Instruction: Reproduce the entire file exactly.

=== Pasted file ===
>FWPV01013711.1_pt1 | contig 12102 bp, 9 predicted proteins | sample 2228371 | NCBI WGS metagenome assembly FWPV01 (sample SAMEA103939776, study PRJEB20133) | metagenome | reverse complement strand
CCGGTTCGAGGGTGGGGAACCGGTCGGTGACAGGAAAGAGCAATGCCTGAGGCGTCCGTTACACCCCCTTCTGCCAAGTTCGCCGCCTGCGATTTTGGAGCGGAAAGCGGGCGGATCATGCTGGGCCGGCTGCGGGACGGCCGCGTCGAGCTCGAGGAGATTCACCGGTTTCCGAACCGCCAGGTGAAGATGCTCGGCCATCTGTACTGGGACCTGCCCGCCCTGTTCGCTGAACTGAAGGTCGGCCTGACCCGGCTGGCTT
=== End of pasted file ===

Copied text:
>FWPV01013711.1_pt1 | contig 12102 bp, 9 predicted proteins | sample 2228371 | NCBI WGS metagenome assembly FWPV01 (sample SAMEA103939776, study PRJEB20133) | metagenome | reverse complement strand
CCGGTTCGAGGGTGGGGAACCGGTCGGTGACAGGAAAGAGCAATGCCTGAGGCGTCCGTTACACCCCCTTCTGCCAAGTTCGCCGCCTGCGATTTTGGAGCGGAAAGCGGGCGGATCATGCTGGGCCGGCTGCGGGACGGCCGCGTCGAGCTCGAGGAGATTCACCGGTTTCCGAACCGCCAGGTGAAGATGCTCGGCCATCTGTACTGGGACCTGCCCGCCCTGTTCGCTGAACTGAAGGTCGGCCTGACCCGGCTGGCTT